Visual Studio Templates That’ll Help You Build Apps Faster
Howdy readers, Lafe here. About once a month, my partner in crime, Rich Seeley, has been doing technical takeovers of this blog. Here's his most recent post, which looks at Visual Studio templates.
Visual Studio templates are in the news developers can use including two recent articles in one of our favorite sources Visual Studio Magazine.
Author Tomáš Herceg is the CEO and chief software architect at Riganti sro, a software development and consulting company based in the Czech Republic. He is also a Microsoft MVP and Microsoft Regional Director. Hercegg specializes in .NET and the Microsoft developer tools stack and created the DotVVM open source Web app framework.
DotVVM is available as a free extension for Visual Studio 2015 and Visual Studio 2017 that adds project templates and IntelliSense. It can be downloaded from the Visual Studio Marketplace or from the DotVVM Web site.
The tutorial Herceg penned for Visual Studio Magazine shows how to create a new, multi-platform Web app targeting .NET Core using DotVVM. This open source tool gives you choices as Herceg explains:
When you install DotVVM for Visual Studio 2017, you can create a new DotVVM project by choosing from the following options:
- DotVVM Web Application (.NET Core) template creates a new project targeting .NET Core. This is used to create a multi-platform Web app with DotVVM.
- DotVVM Web Application (ASP.NET Core on .NET Framework) template creates a new project targeting .NET Framework 4.5.1, which uses the new ASP.NET Core libraries. This a popular combination because it allows you to use libraries that aren't currently supported in .NET Core.
- DotVVM Web Application (OWIN on .NET Framework) template creates a classic Web application project that uses .NET Framework 4.5.1 and OWIN. You can use this method to integrate DotVVM into existing MVC or Web Forms apps.
- If this is something that would speed up the projects you're working on, Herceg’s detailed tutorial with plenty of code samples will be a must read.
Rapid Universal Windows Platform (UWP) Creation
Also in the news recently is Windows Template Studio (WTS), the wizard-based coding engine for Windows 10 UWP apps, which gained momentum with a new point release.
Michael Domingo, editor in chief of Visual Studio Magazine, highlighted this template news in Rapid UWP Creation with Windows Template Studio 1.1
Usually a 1.1 release wouldn't be a big deal but as Domingo points out, the new version of the WTS open source project on GitHub provides wizard improvements, including the addition of some code analysis, localization, renaming of pages and background tasks, and other template improvements.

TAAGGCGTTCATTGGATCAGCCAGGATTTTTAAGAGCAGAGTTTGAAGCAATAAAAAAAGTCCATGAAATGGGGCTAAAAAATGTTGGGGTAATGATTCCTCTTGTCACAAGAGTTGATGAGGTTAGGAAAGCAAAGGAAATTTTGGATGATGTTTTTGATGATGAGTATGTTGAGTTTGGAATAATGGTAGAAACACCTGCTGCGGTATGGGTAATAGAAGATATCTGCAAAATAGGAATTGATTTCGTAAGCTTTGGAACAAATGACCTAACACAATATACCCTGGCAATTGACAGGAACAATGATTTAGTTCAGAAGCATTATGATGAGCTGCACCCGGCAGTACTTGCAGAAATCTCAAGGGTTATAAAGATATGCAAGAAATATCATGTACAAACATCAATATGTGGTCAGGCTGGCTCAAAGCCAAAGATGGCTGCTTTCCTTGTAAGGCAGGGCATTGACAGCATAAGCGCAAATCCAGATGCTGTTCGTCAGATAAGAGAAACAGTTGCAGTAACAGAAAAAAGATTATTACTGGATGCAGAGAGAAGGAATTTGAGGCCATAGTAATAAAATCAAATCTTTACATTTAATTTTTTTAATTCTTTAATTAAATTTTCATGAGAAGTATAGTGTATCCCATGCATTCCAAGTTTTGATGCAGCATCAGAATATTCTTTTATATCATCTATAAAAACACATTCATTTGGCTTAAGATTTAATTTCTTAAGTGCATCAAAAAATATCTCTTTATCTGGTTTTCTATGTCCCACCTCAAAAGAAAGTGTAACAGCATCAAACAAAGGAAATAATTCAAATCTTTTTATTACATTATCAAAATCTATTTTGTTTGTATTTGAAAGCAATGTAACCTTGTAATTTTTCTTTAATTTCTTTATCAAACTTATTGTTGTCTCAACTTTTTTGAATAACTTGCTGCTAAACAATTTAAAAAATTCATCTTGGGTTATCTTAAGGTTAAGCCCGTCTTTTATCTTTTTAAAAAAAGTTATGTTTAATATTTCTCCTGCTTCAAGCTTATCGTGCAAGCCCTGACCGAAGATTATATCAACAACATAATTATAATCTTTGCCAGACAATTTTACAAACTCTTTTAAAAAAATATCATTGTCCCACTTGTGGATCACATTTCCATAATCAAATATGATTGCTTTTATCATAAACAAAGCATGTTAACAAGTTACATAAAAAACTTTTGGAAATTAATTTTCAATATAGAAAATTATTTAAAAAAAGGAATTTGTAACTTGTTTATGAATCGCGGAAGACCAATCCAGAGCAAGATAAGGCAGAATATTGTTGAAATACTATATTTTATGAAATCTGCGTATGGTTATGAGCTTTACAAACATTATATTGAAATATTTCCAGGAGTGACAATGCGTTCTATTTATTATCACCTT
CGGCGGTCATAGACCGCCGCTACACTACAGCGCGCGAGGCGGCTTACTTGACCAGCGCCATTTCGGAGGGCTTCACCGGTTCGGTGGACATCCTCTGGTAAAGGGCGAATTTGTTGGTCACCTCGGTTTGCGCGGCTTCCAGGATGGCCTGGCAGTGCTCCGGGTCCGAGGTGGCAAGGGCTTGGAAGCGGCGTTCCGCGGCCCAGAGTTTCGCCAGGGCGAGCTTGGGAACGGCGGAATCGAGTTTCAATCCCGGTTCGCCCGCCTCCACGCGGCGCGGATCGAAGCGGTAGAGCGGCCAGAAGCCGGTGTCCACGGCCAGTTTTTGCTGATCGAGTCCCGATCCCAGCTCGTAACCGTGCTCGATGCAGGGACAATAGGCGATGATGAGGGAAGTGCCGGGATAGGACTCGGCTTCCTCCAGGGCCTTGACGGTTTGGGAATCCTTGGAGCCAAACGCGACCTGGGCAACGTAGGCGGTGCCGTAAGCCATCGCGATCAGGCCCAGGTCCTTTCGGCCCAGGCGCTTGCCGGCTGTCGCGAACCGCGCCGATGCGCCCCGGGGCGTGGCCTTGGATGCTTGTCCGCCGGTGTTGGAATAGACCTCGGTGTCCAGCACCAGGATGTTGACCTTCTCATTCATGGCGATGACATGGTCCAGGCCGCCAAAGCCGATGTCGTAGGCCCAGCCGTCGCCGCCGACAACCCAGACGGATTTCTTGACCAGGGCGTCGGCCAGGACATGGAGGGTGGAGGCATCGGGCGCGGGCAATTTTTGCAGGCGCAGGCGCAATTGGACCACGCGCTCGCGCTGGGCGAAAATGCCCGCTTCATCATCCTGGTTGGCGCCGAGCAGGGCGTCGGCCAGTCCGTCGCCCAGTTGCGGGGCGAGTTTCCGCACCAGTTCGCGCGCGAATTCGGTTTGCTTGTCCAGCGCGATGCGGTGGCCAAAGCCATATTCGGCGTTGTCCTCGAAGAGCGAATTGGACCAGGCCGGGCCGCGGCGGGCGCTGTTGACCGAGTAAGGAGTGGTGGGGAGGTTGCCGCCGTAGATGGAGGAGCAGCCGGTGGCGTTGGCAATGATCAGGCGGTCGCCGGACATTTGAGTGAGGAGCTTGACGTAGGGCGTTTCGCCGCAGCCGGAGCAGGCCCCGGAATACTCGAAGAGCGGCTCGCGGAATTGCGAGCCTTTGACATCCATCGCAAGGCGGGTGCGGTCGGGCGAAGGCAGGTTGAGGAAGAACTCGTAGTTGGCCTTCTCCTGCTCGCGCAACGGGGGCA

Michael Crump, senior program manager in Microsoft's Azure division, along with Clint Rutkas, another Microsoft PM, created Windows Template Studio, a Visual Studio 2017 extension that can be used to build Universal Windows Platform projects using a wizards-based UI and targeting Windows 10 environments.
In a blog post announcing the latest version of WTS, Crump and Rutkas explain: "Windows Template Studio addresses a top community ask in our developer survey to make it easier and provide guidance to create new projects that target the Universal Windows Platform … We are taking our learnings from the code generation engine and the existing wizard to provide a strong foundation for our code generation and developer experience in Windows Template Studio."
According to the blog, here's what's new:
Improvements to the Wizard:
- Page Reordering
- The first page doesn’t have to be the Blank page
- Renaming of pages and background tasks
- Offline improvements
- Initial work for supporting localization
- Code analysis was added
- Grid page added
- Chart page added
- Media/Video page added
- Web View page has been enhanced
- Store SDK Notifications added
- SettingStorage now has a binary save option (not just string based)
- Navigation panel moved to UWP Community Toolkit
- Styling adjustments
- ResourceLoader performance improvement
There's more detail on this GitHub page.
Just Getting Started?
For readers who are just beginning to look at templates, Microsoft provides some helpful how-to information.
Creating Project and Item Templates provides a basic explanation of what you get with Visual Studio:
"A number of predefined project and item templates are installed when you install Visual Studio. The Visual Basic and Visual C# Windows Forms Application and Class Library templates that are available in the New Project dialog box are examples of project templates. Installed item templates are available in the Add New Item dialog box, and include items such as code files, XML files, HTML pages, and Style Sheets."
This brief Microsoft article explains that these templates provide a starting point for users to begin creating projects or expanding current projects. Microsoft provides background on Visual Studio Templates, covers the Contents of a Template, and includes Starter Kits.
Template rookies will find files needed for specific projects including:
- standard assembly references
- a set of default project properties
- compiler options
"In addition to the installed templates in the New Project and Add New Item dialog boxes," Microsoft points out, "you can author your own templates or download and use templates created by the community. For more information, see How to: Create Project Templates and How to: Create Item Templates."
So if you don’t find a template to your liking, you can sit down and create your own.
Posted by Lafe Low on 07/07/2017 at 9:35 AM